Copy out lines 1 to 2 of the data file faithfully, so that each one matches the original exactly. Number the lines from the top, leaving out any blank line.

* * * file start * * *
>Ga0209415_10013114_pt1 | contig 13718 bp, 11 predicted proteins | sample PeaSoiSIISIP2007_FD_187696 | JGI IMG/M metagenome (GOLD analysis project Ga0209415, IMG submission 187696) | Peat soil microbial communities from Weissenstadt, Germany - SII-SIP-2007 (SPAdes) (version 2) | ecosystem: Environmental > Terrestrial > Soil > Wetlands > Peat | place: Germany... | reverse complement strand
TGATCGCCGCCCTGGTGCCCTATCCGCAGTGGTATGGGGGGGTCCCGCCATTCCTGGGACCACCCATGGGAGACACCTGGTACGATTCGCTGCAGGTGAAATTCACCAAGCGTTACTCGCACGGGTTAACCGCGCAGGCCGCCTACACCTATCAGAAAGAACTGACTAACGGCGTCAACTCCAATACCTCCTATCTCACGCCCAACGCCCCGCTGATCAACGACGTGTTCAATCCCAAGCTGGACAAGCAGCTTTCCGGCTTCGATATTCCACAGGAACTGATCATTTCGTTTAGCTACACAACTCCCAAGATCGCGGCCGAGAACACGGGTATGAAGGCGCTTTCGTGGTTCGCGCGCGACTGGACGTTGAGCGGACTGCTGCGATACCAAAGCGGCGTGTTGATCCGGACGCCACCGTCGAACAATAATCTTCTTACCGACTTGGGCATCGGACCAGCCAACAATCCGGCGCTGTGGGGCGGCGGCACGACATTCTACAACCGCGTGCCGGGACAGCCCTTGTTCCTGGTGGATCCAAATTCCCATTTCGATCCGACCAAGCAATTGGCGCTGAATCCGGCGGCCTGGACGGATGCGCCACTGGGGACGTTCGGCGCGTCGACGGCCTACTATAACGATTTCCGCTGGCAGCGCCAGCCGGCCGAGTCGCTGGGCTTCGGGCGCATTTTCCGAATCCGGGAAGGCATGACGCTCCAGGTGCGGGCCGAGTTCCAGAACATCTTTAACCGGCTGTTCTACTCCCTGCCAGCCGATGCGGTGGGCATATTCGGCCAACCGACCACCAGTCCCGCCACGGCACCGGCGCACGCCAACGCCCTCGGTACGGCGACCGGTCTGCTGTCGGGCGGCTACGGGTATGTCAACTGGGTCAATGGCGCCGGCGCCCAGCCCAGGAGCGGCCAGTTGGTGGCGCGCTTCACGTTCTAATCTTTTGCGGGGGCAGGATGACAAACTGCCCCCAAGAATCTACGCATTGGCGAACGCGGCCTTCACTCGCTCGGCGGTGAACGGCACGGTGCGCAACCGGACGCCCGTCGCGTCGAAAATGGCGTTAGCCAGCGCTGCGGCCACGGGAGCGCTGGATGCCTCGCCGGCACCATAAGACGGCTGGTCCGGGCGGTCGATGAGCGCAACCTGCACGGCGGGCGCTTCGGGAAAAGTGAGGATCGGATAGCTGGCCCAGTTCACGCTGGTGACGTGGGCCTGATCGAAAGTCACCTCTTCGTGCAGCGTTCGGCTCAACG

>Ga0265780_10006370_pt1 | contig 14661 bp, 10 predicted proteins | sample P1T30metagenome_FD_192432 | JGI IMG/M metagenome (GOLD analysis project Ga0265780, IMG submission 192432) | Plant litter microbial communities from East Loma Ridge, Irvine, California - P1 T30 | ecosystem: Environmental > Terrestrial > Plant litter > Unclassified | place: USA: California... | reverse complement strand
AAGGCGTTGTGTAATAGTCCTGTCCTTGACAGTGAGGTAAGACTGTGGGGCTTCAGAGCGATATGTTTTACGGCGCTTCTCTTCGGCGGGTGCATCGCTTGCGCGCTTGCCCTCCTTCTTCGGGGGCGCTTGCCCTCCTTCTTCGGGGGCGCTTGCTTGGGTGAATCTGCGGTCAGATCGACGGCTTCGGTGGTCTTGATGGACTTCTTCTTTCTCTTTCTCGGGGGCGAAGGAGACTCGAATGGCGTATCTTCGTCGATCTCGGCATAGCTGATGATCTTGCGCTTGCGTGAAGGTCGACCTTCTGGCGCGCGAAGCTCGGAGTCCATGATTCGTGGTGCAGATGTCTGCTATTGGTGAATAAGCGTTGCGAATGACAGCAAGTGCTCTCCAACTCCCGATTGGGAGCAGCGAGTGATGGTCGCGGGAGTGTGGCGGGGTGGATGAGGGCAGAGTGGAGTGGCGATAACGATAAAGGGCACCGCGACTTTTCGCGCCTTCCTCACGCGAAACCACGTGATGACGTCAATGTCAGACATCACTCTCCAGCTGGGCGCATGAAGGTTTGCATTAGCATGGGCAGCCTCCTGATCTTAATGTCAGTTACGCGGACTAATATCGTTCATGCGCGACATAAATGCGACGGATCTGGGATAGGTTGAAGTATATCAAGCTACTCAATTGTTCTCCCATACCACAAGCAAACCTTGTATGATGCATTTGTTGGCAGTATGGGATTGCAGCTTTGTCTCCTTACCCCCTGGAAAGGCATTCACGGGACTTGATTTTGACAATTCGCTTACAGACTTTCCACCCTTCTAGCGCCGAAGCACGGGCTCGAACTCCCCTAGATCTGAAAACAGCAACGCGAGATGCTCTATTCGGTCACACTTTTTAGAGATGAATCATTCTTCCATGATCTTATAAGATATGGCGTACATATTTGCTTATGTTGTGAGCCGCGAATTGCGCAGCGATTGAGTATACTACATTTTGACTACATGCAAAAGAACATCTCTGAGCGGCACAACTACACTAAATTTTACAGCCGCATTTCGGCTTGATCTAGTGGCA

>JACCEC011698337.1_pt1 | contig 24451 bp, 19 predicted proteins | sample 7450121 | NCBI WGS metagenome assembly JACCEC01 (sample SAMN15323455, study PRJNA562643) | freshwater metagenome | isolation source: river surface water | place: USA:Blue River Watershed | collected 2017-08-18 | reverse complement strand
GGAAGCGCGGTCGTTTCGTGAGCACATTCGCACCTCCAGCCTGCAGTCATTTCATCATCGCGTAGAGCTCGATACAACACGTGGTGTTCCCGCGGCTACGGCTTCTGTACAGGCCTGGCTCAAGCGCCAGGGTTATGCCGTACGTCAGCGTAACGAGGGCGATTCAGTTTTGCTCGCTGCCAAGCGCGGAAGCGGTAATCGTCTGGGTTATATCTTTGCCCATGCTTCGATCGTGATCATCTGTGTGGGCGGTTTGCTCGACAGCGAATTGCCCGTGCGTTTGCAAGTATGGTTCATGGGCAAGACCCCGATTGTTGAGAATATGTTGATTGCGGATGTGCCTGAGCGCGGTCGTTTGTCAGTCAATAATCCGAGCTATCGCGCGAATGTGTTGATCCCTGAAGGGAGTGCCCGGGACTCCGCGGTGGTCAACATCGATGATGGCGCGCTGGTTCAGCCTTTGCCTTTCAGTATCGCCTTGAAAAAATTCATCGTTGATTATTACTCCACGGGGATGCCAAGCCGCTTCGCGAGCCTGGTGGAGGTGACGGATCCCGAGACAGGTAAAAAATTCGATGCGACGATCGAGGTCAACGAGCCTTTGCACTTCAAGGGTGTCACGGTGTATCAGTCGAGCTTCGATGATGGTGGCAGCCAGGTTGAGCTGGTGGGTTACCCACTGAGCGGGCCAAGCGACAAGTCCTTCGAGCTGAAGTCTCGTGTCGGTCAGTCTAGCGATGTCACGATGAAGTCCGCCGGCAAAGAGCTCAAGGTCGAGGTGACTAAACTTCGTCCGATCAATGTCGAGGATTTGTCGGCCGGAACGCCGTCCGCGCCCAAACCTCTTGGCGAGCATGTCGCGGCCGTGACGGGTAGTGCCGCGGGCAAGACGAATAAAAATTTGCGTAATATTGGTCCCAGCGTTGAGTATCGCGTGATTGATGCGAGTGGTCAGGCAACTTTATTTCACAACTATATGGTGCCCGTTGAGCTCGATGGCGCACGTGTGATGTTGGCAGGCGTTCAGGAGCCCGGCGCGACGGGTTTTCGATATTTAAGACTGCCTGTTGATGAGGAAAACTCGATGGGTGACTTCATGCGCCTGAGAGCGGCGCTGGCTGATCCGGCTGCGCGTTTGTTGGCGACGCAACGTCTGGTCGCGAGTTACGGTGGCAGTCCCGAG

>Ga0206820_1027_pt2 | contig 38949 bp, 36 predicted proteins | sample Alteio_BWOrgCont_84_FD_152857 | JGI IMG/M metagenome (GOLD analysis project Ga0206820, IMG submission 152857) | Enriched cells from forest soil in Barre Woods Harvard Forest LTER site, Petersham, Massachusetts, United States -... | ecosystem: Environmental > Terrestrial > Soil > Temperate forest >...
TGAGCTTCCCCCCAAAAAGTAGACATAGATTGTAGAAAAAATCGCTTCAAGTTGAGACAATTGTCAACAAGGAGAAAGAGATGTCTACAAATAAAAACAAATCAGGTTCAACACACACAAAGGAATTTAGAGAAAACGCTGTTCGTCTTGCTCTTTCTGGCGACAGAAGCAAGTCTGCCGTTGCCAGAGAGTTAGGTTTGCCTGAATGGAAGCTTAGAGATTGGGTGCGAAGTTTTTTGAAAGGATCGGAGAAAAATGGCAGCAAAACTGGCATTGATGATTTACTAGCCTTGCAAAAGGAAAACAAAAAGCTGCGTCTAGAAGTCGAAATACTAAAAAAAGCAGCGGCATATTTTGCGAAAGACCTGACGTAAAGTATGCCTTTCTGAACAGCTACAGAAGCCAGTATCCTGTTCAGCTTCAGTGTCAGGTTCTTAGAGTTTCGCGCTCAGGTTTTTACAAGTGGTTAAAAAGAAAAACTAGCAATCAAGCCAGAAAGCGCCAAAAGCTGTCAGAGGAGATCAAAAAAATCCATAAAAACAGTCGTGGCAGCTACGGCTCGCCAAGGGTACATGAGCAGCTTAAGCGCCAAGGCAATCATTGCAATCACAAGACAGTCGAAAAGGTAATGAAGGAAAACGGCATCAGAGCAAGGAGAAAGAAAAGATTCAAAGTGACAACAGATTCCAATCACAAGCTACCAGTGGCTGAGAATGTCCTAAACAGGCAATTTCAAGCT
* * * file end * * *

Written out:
>Ga0209415_10013114_pt1 | contig 13718 bp, 11 predicted proteins | sample PeaSoiSIISIP2007_FD_187696 | JGI IMG/M metagenome (GOLD analysis project Ga0209415, IMG submission 187696) | Peat soil microbial communities from Weissenstadt, Germany - SII-SIP-2007 (SPAdes) (version 2) | ecosystem: Environmental > Terrestrial > Soil > Wetlands > Peat | place: Germany... | reverse complement strand
TGATCGCCGCCCTGGTGCCCTATCCGCAGTGGTATGGGGGGGTCCCGCCATTCCTGGGACCACCCATGGGAGACACCTGGTACGATTCGCTGCAGGTGAAATTCACCAAGCGTTACTCGCACGGGTTAACCGCGCAGGCCGCCTACACCTATCAGAAAGAACTGACTAACGGCGTCAACTCCAATACCTCCTATCTCACGCCCAACGCCCCGCTGATCAACGACGTGTTCAATCCCAAGCTGGACAAGCAGCTTTCCGGCTTCGATATTCCACAGGAACTGATCATTTCGTTTAGCTACACAACTCCCAAGATCGCGGCCGAGAACACGGGTATGAAGGCGCTTTCGTGGTTCGCGCGCGACTGGACGTTGAGCGGACTGCTGCGATACCAAAGCGGCGTGTTGATCCGGACGCCACCGTCGAACAATAATCTTCTTACCGACTTGGGCATCGGACCAGCCAACAATCCGGCGCTGTGGGGCGGCGGCACGACATTCTACAACCGCGTGCCGGGACAGCCCTTGTTCCTGGTGGATCCAAATTCCCATTTCGATCCGACCAAGCAATTGGCGCTGAATCCGGCGGCCTGGACGGATGCGCCACTGGGGACGTTCGGCGCGTCGACGGCCTACTATAACGATTTCCGCTGGCAGCGCCAGCCGGCCGAGTCGCTGGGCTTCGGGCGCATTTTCCGAATCCGGGAAGGCATGACGCTCCAGGTGCGGGCCGAGTTCCAGAACATCTTTAACCGGCTGTTCTACTCCCTGCCAGCCGATGCGGTGGGCATATTCGGCCAACCGACCACCAGTCCCGCCACGGCACCGGCGCACGCCAACGCCCTCGGTACGGCGACCGGTCTGCTGTCGGGCGGCTACGGGTATGTCAACTGGGTCAATGGCGCCGGCGCCCAGCCCAGGAGCGGCCAGTTGGTGGCGCGCTTCACGTTCTAATCTTTTGCGGGGGCAGGATGACAAACTGCCCCCAAGAATCTACGCATTGGCGAACGCGGCCTTCACTCGCTCGGCGGTGAACGGCACGGTGCGCAACCGGACGCCCGTCGCGTCGAAAATGGCGTTAGCCAGCGCTGCGGCCACGGGAGCGCTGGATGCCTCGCCGGCACCATAAGACGGCTGGTCCGGGCGGTCGATGAGCGCAACCTGCACGGCGGGCGCTTCGGGAAAAGTGAGGATCGGATAGCTGGCCCAGTTCACGCTGGTGACGTGGGCCTGATCGAAAGTCACCTCTTCGTGCAGCGTTCGGCTCAACG